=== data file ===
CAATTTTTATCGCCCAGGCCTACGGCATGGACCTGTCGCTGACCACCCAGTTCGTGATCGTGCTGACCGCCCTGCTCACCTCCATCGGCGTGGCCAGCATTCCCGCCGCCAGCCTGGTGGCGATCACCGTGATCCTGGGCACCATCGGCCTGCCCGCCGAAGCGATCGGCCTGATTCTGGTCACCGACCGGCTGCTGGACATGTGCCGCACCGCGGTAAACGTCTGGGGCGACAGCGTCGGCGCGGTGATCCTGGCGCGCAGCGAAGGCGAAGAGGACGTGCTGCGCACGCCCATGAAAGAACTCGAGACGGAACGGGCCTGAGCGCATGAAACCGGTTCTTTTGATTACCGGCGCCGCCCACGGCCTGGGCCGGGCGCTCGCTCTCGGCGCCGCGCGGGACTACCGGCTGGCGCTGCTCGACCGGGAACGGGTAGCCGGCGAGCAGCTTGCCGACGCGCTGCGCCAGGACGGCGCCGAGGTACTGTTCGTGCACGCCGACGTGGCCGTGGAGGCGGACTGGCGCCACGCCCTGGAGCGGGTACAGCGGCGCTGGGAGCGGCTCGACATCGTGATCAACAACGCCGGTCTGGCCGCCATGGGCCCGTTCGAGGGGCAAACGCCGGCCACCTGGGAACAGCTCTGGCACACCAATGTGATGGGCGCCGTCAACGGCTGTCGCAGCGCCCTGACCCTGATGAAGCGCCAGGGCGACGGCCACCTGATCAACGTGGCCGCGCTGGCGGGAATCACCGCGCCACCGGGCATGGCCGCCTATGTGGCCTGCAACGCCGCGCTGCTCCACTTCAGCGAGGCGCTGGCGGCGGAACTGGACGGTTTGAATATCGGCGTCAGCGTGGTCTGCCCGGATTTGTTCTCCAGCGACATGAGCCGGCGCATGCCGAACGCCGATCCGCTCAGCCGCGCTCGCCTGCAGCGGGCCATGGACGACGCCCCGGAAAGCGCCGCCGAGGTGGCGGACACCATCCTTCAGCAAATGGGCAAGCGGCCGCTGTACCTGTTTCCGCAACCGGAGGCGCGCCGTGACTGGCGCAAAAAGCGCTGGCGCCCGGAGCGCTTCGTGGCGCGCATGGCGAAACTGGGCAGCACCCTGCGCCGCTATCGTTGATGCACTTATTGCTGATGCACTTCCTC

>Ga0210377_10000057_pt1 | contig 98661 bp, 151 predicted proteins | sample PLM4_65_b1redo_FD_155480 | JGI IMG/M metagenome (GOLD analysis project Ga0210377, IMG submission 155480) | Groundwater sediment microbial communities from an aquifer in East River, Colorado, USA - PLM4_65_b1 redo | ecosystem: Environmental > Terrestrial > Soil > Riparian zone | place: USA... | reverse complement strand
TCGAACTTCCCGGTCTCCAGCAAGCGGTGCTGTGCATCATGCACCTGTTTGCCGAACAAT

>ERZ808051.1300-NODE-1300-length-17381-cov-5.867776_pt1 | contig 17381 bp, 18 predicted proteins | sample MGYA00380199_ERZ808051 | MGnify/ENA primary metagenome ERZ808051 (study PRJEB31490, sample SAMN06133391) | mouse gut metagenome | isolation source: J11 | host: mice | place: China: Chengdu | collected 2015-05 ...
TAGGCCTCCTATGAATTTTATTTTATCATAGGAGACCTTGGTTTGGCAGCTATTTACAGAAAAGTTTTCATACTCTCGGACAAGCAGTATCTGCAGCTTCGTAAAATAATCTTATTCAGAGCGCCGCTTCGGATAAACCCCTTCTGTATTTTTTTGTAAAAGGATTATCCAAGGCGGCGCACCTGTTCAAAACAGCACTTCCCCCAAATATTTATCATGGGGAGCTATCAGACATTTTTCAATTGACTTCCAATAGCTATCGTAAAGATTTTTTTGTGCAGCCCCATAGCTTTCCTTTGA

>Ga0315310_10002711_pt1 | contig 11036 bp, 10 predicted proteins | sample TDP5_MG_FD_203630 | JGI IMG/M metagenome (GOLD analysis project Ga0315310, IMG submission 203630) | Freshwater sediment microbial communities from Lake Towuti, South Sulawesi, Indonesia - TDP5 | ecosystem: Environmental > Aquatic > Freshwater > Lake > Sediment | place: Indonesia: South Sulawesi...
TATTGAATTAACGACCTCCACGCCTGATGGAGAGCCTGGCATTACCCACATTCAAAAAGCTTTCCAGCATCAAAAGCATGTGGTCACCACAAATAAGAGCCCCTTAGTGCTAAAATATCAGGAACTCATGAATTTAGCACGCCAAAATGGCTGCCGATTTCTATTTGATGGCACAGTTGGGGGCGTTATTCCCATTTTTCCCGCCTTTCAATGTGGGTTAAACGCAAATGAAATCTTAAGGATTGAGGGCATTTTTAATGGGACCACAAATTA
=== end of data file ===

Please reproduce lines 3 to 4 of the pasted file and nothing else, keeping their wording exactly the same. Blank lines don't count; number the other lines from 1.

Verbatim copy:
TCGAACTTCCCGGTCTCCAGCAAGCGGTGCTGTGCATCATGCACCTGTTTGCCGAACAAT

>ERZ808051.1300-NODE-1300-length-17381-cov-5.867776_pt1 | contig 17381 bp, 18 predicted proteins | sample MGYA00380199_ERZ808051 | MGnify/ENA primary metagenome ERZ808051 (study PRJEB31490, sample SAMN06133391) | mouse gut metagenome | isolation source: J11 | host: mice | place: China: Chengdu | collected 2015-05 ...